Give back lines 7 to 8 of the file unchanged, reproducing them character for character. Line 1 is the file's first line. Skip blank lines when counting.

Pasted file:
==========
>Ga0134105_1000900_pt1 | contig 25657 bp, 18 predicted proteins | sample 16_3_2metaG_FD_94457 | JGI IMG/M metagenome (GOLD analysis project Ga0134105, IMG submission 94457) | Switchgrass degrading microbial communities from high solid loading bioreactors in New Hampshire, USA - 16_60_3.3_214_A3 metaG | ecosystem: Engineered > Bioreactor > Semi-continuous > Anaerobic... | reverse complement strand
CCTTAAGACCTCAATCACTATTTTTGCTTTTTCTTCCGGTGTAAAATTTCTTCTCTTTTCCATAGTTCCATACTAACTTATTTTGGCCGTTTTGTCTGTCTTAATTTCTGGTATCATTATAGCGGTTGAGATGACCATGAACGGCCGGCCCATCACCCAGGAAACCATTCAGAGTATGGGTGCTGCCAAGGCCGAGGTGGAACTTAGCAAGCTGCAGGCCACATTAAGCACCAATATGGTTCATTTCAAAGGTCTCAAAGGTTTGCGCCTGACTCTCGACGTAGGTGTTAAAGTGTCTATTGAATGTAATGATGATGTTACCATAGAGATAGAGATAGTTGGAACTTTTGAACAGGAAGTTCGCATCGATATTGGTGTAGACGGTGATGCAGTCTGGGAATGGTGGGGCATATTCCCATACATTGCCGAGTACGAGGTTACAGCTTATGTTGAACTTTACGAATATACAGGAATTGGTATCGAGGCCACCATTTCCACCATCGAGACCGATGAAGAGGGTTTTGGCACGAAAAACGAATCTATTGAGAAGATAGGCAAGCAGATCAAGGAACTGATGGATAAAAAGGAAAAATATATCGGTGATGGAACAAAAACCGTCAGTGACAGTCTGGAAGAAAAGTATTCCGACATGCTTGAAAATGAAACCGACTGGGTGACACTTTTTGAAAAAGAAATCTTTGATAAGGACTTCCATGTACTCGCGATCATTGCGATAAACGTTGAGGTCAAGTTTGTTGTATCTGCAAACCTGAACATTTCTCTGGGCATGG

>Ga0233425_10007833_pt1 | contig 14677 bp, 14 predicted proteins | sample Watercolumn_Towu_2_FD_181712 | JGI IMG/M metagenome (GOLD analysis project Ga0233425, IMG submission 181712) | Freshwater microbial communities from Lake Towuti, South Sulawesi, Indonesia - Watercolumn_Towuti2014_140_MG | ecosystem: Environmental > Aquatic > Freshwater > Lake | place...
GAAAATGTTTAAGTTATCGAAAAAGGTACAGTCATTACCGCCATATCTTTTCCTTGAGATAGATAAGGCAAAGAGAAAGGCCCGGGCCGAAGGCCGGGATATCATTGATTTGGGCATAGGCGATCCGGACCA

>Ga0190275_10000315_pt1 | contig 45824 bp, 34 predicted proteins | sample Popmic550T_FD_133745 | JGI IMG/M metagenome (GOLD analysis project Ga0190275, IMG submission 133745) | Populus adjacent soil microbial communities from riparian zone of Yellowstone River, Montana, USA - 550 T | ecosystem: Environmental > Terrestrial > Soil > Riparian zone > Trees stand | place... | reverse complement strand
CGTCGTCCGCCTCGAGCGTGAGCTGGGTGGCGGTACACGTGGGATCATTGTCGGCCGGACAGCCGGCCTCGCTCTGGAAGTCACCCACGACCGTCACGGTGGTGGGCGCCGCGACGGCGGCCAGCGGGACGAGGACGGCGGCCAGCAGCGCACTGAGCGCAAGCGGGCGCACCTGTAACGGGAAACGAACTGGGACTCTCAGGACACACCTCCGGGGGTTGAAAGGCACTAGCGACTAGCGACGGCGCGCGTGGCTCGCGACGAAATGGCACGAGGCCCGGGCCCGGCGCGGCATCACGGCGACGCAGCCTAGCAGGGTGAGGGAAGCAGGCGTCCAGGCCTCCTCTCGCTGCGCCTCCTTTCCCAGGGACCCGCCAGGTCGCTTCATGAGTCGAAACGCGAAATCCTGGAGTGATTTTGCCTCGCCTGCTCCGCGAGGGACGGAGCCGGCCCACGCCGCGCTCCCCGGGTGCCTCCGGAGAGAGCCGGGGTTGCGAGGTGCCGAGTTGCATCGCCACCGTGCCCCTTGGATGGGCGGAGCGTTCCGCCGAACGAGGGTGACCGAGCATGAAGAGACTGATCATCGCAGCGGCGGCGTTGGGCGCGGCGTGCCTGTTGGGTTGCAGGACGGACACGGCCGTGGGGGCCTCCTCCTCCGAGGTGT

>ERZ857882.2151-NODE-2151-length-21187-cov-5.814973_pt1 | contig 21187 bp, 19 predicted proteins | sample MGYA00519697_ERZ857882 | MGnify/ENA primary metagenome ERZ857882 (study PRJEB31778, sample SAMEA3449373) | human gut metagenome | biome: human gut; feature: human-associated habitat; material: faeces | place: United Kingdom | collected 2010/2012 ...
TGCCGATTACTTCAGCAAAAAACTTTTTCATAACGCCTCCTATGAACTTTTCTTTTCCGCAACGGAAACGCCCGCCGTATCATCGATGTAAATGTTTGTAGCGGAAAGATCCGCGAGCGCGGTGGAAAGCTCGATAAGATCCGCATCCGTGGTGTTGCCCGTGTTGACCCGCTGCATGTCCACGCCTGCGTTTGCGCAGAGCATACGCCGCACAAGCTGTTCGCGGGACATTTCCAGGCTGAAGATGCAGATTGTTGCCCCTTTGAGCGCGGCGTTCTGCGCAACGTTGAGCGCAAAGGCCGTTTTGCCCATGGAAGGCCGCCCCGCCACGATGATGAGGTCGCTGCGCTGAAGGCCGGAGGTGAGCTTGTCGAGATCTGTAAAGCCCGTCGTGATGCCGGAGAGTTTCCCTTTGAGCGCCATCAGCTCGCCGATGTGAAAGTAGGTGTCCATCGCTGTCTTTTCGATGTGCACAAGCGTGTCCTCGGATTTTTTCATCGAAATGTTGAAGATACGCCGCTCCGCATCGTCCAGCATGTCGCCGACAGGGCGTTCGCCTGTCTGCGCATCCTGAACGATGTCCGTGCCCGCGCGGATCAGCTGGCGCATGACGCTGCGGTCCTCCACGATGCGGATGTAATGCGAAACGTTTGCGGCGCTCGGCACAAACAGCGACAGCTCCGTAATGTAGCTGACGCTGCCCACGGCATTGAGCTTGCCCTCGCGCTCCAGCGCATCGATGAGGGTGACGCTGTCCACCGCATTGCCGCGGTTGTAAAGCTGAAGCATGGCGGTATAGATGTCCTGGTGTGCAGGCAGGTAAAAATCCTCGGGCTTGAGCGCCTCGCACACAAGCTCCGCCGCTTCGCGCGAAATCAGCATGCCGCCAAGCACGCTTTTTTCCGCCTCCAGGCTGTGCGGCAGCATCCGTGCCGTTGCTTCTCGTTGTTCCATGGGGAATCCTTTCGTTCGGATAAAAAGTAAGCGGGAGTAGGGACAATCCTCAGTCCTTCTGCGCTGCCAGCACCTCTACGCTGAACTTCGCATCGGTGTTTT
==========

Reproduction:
>ERZ857882.2151-NODE-2151-length-21187-cov-5.814973_pt1 | contig 21187 bp, 19 predicted proteins | sample MGYA00519697_ERZ857882 | MGnify/ENA primary metagenome ERZ857882 (study PRJEB31778, sample SAMEA3449373) | human gut metagenome | biome: human gut; feature: human-associated habitat; material: faeces | place: United Kingdom | collected 2010/2012 ...
TGCCGATTACTTCAGCAAAAAACTTTTTCATAACGCCTCCTATGAACTTTTCTTTTCCGCAACGGAAACGCCCGCCGTATCATCGATGTAAATGTTTGTAGCGGAAAGATCCGCGAGCGCGGTGGAAAGCTCGATAAGATCCGCATCCGTGGTGTTGCCCGTGTTGACCCGCTGCATGTCCACGCCTGCGTTTGCGCAGAGCATACGCCGCACAAGCTGTTCGCGGGACATTTCCAGGCTGAAGATGCAGATTGTTGCCCCTTTGAGCGCGGCGTTCTGCGCAACGTTGAGCGCAAAGGCCGTTTTGCCCATGGAAGGCCGCCCCGCCACGATGATGAGGTCGCTGCGCTGAAGGCCGGAGGTGAGCTTGTCGAGATCTGTAAAGCCCGTCGTGATGCCGGAGAGTTTCCCTTTGAGCGCCATCAGCTCGCCGATGTGAAAGTAGGTGTCCATCGCTGTCTTTTCGATGTGCACAAGCGTGTCCTCGGATTTTTTCATCGAAATGTTGAAGATACGCCGCTCCGCATCGTCCAGCATGTCGCCGACAGGGCGTTCGCCTGTCTGCGCATCCTGAACGATGTCCGTGCCCGCGCGGATCAGCTGGCGCATGACGCTGCGGTCCTCCACGATGCGGATGTAATGCGAAACGTTTGCGGCGCTCGGCACAAACAGCGACAGCTCCGTAATGTAGCTGACGCTGCCCACGGCATTGAGCTTGCCCTCGCGCTCCAGCGCATCGATGAGGGTGACGCTGTCCACCGCATTGCCGCGGTTGTAAAGCTGAAGCATGGCGGTATAGATGTCCTGGTGTGCAGGCAGGTAAAAATCCTCGGGCTTGAGCGCCTCGCACACAAGCTCCGCCGCTTCGCGCGAAATCAGCATGCCGCCAAGCACGCTTTTTTCCGCCTCCAGGCTGTGCGGCAGCATCCGTGCCGTTGCTTCTCGTTGTTCCATGGGGAATCCTTTCGTTCGGATAAAAAGTAAGCGGGAGTAGGGACAATCCTCAGTCCTTCTGCGCTGCCAGCACCTCTACGCTGAACTTCGCATCGGTGTTTT